Sen. Lisa Murkowski (R-AK) pitched the U.S. ambassadors of Japan and South Korea on the benefits of importing natural gas from Alaska's North Slope during a dinner at the Japanese ambassador's residence in Washington, DC.

Both Ambassador Ichiro Fujisaki of Japan and Ambassador Choi Young-jin of South Korea expressed interest in a potential Alaska natural gas pipeline and liquefied natural gas (LNG) project to deliver energy to Asian markets, she said.

"They recognize the ample opportunities for investment that exist in Alaska. Japan and South Korea are almost completely dependent on imports to meet their energy needs, so Alaska's vast natural gas resources represent a very real energy security benefit," Murkowski noted.

As the ranking Republican on the Senate Energy and Natural Resources Committee, she has seized every opportunity to promote exports of Alaska's 35 Tcf of gas to Asian markets. Murkowski raised the issue earlier this month with Japan's Prime Minister Yoshihiko Noda and, separately, with members of Japan's Parliament.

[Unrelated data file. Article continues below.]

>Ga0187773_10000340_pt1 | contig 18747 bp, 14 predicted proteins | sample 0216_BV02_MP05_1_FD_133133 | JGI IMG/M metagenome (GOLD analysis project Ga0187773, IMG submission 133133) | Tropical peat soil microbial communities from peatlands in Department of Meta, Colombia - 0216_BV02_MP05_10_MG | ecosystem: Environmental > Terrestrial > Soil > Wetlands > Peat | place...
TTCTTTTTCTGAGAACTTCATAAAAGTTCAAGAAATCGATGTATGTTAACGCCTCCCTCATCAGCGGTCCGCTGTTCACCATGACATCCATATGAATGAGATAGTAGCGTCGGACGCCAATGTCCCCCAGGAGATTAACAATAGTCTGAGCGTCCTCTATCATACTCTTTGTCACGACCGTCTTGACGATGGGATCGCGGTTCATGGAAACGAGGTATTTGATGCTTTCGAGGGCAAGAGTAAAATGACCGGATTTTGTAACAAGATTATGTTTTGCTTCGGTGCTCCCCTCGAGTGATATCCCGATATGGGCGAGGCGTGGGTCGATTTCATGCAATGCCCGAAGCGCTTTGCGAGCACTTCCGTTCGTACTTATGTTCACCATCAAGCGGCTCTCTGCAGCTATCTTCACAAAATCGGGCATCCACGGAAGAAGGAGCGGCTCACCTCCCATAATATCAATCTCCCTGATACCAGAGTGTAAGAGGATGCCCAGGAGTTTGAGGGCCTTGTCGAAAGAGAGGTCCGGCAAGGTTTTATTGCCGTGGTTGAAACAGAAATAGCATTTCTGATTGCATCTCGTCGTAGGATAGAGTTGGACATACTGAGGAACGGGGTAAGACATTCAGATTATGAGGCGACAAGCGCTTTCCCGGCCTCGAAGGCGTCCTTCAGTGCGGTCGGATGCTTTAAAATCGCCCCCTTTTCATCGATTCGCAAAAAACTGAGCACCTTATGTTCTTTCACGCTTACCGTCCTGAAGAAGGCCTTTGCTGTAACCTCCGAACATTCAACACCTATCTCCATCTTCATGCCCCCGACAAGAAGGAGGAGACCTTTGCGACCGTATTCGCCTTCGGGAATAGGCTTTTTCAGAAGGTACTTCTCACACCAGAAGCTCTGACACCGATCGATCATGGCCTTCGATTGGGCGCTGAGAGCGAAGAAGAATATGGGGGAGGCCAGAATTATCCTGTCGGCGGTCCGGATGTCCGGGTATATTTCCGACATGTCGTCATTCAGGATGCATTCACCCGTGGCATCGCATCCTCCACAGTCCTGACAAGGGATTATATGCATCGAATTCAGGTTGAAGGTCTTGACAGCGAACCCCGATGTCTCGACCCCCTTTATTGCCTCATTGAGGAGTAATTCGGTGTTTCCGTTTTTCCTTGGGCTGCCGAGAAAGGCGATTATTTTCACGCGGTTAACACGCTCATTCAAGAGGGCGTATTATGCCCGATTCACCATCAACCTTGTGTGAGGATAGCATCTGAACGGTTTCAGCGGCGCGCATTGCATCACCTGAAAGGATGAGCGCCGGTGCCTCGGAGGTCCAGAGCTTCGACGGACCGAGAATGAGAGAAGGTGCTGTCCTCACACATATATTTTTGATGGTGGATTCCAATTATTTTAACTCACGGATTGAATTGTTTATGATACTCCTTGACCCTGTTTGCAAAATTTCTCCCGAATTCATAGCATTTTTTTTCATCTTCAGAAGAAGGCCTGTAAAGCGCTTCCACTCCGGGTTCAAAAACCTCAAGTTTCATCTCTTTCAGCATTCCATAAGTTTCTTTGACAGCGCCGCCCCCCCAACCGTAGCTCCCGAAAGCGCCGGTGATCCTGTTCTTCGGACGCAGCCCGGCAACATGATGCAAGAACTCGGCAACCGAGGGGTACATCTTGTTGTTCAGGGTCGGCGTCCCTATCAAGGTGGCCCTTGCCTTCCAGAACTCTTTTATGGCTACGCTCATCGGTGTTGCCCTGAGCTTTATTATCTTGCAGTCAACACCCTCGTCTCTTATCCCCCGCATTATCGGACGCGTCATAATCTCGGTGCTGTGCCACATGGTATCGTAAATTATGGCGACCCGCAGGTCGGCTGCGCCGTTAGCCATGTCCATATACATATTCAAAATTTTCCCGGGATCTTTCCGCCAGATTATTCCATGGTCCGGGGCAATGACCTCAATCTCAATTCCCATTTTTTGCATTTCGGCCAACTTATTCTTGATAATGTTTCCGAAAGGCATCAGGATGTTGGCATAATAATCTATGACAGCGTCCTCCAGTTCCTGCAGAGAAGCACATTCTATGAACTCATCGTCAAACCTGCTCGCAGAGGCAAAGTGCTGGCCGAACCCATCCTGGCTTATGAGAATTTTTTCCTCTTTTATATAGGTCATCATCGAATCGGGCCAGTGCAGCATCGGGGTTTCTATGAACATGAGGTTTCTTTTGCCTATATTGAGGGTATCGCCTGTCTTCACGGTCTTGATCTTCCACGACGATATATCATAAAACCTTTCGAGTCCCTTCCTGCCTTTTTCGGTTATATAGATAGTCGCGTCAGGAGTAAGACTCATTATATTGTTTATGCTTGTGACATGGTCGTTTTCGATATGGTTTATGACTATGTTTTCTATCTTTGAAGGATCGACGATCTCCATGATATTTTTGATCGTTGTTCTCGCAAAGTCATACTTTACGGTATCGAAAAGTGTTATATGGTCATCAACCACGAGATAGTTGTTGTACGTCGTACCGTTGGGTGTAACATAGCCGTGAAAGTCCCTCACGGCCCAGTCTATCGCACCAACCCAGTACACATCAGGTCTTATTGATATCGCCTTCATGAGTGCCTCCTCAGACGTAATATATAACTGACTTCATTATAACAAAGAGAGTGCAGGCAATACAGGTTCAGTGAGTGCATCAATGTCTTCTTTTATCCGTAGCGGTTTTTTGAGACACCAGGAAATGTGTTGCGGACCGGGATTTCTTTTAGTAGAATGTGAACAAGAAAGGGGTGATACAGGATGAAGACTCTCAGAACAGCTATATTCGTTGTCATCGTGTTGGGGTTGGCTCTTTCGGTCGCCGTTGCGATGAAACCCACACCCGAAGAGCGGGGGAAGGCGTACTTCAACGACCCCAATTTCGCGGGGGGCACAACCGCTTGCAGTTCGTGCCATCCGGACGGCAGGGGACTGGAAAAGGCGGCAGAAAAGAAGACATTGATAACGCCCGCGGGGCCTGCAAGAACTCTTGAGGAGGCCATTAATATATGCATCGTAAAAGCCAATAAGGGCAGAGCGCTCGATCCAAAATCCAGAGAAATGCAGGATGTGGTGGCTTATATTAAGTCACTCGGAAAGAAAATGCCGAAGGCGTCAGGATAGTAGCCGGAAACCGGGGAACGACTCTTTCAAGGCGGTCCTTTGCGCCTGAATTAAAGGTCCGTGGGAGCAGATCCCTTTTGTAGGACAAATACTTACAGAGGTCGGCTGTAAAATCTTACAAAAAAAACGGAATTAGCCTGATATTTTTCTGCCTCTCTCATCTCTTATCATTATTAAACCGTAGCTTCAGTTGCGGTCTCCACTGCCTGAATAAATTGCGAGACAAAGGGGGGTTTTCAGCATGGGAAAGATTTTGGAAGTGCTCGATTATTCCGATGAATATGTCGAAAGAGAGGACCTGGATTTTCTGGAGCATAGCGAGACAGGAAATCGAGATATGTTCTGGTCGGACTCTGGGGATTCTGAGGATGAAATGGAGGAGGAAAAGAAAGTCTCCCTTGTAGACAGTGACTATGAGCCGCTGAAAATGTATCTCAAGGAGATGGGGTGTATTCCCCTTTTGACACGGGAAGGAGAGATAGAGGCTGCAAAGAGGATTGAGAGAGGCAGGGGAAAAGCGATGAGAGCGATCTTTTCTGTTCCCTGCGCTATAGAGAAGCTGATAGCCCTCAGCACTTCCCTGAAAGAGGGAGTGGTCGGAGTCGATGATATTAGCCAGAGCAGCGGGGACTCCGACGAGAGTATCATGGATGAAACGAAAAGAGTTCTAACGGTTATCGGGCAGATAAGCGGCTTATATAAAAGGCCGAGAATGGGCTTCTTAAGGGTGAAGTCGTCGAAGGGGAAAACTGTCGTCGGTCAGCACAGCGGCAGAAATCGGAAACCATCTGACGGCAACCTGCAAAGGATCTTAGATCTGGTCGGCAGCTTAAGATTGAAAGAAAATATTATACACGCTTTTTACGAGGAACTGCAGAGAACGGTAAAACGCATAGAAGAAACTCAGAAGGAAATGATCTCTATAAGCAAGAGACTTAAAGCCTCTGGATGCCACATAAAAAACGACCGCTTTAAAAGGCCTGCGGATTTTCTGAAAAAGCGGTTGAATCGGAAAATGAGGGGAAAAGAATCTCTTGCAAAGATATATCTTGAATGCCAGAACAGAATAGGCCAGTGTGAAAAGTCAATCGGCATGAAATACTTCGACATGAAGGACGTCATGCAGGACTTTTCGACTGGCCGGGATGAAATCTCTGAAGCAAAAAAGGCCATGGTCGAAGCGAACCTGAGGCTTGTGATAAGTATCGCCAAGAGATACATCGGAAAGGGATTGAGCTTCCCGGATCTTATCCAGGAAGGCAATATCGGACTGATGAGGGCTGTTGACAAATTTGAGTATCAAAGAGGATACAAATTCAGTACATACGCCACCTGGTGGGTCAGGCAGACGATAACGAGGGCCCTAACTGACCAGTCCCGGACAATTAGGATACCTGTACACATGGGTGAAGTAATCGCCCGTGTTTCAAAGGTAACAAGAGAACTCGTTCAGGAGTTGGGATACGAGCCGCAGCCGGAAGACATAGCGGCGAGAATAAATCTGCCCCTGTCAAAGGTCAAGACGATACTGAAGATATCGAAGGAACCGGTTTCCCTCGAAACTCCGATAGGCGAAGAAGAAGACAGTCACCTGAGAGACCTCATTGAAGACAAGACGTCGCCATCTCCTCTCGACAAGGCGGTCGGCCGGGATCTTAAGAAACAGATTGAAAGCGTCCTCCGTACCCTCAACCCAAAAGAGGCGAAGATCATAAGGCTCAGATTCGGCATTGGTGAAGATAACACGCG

Japan is seeking an energy resource to replace the nuclear power generation the country shut down after last year's 9.0-magnitude earthquake, tsunami and emergency at the Fukushima Daiichi nuclear plant. Monday marked the first time that Murkowski discussed LNG exports with South Korean officials.

South Korea is the second largest importer of LNG in the world behind Japan. South Korea relies on imports to meet nearly all of its natural gas demand, which has approximately doubled over the past decade.

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